Eric Roper at the Star Tribune writes an autobiographical lifestyle piece: Minneapolis man survives – and thrives – without a car. I am quoted:
“The transit system works reasonably well if you’re going to go downtown, or to one of the downtowns,” said Prof. David Levinson, a transportation expert at the University of Minnesota. “There’s relatively fewer cross-connections. So if you’re not going to downtown, but you want to go from Point A to Point B, Car2Go might very well be faster.”
Not for everyone
Going carless isn’t for everyone, of course. I happen to live along a transit corridor and not far from where I work. Many people in the Twin Cities have long commutes to and from the suburbs and rely on their cars to get their children to the soccer game and the orthodontist.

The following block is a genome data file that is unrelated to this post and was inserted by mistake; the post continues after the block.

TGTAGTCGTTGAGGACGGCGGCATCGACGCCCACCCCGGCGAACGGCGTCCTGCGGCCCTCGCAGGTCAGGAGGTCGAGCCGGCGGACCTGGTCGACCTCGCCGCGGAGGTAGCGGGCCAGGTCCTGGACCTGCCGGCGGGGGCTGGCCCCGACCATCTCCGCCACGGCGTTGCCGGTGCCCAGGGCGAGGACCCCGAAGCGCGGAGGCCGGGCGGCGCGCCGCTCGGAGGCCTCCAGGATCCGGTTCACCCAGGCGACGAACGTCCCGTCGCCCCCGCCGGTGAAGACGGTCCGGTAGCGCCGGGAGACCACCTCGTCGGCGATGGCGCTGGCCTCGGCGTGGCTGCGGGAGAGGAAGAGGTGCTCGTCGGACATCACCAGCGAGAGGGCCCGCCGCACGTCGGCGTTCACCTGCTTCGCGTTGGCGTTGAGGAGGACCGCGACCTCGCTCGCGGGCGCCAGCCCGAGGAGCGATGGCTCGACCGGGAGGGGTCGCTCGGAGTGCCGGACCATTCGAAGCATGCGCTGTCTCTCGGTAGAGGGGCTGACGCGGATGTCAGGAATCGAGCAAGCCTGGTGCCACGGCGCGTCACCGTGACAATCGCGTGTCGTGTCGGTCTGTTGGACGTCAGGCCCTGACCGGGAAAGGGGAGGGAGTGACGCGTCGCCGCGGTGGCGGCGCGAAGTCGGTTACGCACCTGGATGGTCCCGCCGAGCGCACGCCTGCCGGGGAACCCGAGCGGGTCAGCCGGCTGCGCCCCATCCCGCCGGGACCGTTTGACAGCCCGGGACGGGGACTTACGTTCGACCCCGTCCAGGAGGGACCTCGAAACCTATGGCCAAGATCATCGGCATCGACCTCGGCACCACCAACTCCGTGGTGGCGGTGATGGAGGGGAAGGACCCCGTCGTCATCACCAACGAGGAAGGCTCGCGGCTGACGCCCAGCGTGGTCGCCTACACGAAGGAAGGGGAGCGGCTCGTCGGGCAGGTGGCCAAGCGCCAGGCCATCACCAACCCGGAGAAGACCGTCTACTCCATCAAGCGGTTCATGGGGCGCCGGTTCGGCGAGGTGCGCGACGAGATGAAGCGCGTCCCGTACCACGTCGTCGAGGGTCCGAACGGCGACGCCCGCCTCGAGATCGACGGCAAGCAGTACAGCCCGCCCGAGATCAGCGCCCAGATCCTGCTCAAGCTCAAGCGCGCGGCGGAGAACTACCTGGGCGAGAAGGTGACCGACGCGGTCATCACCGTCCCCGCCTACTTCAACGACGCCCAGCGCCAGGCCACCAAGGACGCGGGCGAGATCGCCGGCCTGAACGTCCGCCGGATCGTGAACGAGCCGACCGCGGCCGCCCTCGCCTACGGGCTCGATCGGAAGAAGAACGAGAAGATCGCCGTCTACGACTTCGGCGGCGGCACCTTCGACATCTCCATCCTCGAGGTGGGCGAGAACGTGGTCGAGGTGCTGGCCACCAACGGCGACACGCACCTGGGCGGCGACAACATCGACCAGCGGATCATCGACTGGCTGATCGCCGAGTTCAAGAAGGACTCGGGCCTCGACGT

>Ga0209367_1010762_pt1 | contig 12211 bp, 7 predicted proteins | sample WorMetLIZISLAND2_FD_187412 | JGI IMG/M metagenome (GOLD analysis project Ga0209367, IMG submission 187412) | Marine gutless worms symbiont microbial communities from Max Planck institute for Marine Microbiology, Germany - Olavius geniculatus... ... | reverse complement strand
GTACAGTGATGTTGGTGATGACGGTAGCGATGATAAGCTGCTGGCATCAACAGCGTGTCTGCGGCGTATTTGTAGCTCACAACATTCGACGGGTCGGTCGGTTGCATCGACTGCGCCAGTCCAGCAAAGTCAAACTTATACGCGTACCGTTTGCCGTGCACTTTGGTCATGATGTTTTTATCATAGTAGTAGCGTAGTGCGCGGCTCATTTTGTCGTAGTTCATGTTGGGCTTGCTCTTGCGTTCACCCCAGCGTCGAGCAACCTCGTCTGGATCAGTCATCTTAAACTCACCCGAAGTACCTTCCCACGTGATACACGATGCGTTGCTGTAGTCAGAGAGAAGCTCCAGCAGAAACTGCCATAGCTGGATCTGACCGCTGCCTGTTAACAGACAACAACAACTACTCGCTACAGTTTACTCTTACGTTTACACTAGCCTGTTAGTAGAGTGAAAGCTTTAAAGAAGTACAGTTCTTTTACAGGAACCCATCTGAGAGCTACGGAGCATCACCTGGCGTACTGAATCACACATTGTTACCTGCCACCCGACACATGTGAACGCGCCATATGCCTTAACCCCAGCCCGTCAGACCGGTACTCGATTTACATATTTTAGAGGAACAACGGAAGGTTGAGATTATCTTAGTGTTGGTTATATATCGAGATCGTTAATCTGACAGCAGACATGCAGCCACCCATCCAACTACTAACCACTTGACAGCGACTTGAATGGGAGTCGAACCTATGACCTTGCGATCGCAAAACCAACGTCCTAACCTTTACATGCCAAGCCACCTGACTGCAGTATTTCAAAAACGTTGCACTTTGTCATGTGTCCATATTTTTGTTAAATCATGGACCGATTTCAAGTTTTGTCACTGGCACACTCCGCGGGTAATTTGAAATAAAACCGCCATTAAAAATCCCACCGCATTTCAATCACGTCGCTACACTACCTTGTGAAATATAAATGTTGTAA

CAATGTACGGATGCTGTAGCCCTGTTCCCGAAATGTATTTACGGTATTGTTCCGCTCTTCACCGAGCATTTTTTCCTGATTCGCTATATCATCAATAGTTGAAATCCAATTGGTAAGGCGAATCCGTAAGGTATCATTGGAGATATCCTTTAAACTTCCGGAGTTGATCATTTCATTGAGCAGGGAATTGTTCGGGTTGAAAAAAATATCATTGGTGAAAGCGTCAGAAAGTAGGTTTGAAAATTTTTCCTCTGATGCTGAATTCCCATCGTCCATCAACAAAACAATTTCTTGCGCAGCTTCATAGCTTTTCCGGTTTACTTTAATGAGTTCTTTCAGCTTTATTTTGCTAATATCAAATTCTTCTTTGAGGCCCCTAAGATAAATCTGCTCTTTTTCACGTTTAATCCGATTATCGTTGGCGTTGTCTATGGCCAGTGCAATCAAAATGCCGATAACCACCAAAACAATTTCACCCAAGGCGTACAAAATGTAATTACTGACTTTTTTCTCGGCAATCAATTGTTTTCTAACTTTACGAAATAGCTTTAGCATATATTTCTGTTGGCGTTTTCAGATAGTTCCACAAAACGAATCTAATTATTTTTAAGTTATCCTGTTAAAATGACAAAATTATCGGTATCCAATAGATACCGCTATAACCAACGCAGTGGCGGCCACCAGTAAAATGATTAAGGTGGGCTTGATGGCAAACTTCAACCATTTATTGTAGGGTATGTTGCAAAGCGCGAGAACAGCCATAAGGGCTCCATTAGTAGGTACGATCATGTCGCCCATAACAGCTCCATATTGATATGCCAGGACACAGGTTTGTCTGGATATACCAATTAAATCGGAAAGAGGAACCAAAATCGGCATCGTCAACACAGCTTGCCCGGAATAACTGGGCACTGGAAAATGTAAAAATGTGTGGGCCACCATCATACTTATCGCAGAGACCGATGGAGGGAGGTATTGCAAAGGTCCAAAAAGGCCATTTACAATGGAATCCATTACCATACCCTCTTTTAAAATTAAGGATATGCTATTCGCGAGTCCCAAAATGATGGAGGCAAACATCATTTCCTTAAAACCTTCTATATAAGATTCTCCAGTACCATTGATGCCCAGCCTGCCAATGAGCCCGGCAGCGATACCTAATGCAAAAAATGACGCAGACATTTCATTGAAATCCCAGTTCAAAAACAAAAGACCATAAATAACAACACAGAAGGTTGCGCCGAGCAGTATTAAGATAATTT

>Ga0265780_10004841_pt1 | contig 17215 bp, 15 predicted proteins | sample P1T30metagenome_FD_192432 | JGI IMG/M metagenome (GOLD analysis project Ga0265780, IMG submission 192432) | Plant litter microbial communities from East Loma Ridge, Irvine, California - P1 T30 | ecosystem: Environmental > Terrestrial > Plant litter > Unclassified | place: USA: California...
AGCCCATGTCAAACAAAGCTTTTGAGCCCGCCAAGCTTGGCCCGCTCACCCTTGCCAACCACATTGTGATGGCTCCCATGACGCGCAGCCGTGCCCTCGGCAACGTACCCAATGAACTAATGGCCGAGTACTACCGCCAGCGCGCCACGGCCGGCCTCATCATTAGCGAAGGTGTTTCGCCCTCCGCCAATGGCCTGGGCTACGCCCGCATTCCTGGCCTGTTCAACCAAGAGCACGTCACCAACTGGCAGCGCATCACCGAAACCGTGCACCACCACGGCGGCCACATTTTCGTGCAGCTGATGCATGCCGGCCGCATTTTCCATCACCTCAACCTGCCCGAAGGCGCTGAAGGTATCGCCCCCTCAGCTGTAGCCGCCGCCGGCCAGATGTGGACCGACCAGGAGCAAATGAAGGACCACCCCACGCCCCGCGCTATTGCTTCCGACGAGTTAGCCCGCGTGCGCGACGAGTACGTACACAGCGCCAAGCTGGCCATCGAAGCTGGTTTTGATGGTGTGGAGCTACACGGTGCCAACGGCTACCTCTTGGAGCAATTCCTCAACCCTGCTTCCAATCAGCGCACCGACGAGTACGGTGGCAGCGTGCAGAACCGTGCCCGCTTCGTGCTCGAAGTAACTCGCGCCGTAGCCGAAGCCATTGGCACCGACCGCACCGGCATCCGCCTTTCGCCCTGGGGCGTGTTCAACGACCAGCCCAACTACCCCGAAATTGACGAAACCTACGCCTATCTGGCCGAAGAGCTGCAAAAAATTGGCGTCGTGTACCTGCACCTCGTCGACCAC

“Kids plus no car seems like a Triple Lindy level of difficulty,” one Twitter follower told me when I asked about managing without a car.
Not everyone has the mobility to ride a bike, and the bus system isn’t convenient if you work in a location that’s off the beaten track.
“A lot of it just depends on how you arrange your life,” said Levinson, whose five-member family owns one car. “In the city it is very different than in the suburbs because there’s a lot more choices in the city itself. I think that it [being without a car] is certainly more possible now because of Car2Go than it was previously. Places that were accessible by transit, but inconveniently, are now less inconvenient.”
But for some urban families, the growing number of transportation options may mean the ability to get rid of a car — or even two.
They just might find — as I did — the many intangible benefits to becoming car-free.